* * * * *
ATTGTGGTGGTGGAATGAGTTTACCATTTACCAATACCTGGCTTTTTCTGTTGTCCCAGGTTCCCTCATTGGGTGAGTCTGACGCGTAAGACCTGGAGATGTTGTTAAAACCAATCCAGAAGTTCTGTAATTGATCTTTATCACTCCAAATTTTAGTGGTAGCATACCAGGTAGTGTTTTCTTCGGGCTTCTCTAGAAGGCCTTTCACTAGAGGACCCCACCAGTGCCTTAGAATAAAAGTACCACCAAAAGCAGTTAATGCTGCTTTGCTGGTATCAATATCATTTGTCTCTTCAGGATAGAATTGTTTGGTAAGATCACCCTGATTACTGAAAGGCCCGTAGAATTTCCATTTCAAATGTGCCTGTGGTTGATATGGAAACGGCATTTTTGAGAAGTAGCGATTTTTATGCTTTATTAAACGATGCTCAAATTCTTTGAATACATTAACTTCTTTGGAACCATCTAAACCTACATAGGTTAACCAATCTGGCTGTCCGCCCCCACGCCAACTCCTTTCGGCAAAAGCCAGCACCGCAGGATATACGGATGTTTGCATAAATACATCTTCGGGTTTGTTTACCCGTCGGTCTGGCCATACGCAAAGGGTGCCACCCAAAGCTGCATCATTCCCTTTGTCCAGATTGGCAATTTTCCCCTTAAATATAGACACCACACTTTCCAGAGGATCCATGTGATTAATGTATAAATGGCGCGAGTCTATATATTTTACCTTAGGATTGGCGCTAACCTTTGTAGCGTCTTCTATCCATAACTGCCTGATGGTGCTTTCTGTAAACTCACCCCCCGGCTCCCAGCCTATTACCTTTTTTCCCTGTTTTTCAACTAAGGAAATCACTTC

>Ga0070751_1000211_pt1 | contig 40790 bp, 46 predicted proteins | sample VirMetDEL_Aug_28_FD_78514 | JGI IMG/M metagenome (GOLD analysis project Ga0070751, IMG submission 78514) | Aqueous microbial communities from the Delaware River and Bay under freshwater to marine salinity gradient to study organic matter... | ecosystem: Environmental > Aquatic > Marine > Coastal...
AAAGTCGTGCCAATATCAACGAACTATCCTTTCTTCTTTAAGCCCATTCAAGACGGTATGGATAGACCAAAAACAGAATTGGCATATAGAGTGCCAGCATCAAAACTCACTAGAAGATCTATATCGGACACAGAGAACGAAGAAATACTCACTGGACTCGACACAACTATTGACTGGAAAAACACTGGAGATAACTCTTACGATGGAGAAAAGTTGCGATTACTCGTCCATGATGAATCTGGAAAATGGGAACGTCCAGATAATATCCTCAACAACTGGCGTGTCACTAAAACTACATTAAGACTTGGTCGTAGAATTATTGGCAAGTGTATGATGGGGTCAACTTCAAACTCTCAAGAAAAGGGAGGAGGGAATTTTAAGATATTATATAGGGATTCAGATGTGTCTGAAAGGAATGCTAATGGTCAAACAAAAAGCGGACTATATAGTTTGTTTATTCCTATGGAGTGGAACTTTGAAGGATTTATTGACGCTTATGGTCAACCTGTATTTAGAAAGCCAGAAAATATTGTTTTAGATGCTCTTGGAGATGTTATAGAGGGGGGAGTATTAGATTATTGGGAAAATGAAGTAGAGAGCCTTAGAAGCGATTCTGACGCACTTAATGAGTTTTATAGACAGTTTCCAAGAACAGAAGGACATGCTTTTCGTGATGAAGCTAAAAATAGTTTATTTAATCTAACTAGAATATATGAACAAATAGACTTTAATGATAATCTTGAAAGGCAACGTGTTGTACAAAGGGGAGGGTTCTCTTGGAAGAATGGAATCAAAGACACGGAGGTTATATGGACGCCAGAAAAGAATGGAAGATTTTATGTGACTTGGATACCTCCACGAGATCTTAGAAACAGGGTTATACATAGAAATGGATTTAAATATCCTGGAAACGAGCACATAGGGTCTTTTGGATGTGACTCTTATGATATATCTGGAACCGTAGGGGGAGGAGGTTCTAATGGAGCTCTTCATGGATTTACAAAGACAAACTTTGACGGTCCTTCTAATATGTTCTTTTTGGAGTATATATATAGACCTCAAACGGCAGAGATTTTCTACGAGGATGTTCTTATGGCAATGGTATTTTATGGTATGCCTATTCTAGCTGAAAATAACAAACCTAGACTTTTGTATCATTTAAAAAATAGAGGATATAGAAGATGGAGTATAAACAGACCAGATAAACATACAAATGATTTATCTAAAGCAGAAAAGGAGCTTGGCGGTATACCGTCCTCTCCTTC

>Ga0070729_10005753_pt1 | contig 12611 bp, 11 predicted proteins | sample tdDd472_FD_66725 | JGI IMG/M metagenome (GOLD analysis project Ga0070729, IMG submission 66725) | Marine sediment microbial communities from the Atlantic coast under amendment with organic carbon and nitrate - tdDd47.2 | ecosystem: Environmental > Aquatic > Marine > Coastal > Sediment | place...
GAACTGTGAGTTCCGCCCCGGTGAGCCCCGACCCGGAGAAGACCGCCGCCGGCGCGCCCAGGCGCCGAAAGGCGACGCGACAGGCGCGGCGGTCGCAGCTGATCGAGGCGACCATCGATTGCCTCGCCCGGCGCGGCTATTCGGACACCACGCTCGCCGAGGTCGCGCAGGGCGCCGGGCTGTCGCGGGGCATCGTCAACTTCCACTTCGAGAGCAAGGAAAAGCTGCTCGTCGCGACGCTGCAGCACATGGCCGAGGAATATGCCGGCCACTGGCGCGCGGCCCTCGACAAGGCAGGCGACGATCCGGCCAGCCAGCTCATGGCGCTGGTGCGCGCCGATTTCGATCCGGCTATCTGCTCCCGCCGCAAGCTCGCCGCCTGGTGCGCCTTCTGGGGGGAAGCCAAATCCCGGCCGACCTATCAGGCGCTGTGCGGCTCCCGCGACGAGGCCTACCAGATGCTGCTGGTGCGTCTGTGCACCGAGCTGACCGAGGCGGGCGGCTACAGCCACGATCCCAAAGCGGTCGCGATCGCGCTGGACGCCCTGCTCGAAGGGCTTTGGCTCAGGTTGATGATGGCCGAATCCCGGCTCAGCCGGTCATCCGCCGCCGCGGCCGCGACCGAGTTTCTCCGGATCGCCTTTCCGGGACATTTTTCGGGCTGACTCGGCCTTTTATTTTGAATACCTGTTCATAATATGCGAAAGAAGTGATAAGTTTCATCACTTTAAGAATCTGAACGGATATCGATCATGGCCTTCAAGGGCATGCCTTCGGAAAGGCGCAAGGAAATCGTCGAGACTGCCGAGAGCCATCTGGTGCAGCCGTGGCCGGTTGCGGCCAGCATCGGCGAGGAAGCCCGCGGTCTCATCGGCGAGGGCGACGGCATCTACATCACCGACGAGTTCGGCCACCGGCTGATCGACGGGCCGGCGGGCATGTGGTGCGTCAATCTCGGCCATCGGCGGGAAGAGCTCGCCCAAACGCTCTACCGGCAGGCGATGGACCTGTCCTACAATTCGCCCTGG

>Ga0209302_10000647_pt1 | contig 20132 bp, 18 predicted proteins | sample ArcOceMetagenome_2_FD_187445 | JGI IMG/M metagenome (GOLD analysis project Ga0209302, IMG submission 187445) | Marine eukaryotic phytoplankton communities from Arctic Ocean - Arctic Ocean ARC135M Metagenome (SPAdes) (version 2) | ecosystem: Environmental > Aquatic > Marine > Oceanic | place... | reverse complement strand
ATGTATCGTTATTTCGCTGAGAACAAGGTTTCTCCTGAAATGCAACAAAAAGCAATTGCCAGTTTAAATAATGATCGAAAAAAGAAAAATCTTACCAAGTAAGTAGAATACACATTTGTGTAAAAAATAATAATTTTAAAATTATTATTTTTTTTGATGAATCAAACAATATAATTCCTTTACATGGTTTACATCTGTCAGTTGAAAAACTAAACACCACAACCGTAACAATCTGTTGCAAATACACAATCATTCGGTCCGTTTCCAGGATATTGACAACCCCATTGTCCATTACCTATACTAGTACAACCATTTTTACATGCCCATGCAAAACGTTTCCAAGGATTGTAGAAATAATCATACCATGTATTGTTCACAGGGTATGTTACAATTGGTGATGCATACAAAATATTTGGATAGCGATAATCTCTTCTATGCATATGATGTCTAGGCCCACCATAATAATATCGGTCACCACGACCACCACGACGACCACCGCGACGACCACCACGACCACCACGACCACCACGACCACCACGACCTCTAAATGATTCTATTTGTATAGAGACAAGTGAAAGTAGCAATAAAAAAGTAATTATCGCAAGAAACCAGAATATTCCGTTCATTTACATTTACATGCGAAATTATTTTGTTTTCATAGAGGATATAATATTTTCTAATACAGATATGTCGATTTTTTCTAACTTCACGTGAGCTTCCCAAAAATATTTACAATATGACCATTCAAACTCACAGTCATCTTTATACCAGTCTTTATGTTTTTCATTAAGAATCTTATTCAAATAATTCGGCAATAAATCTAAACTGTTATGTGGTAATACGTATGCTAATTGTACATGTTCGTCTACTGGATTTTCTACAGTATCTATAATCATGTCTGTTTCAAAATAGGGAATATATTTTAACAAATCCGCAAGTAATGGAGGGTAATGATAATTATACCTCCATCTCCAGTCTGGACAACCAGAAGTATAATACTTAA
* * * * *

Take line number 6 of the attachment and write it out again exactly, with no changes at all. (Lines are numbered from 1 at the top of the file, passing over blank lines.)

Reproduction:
>Ga0209302_10000647_pt1 | contig 20132 bp, 18 predicted proteins | sample ArcOceMetagenome_2_FD_187445 | JGI IMG/M metagenome (GOLD analysis project Ga0209302, IMG submission 187445) | Marine eukaryotic phytoplankton communities from Arctic Ocean - Arctic Ocean ARC135M Metagenome (SPAdes) (version 2) | ecosystem: Environmental > Aquatic > Marine > Oceanic | place... | reverse complement strand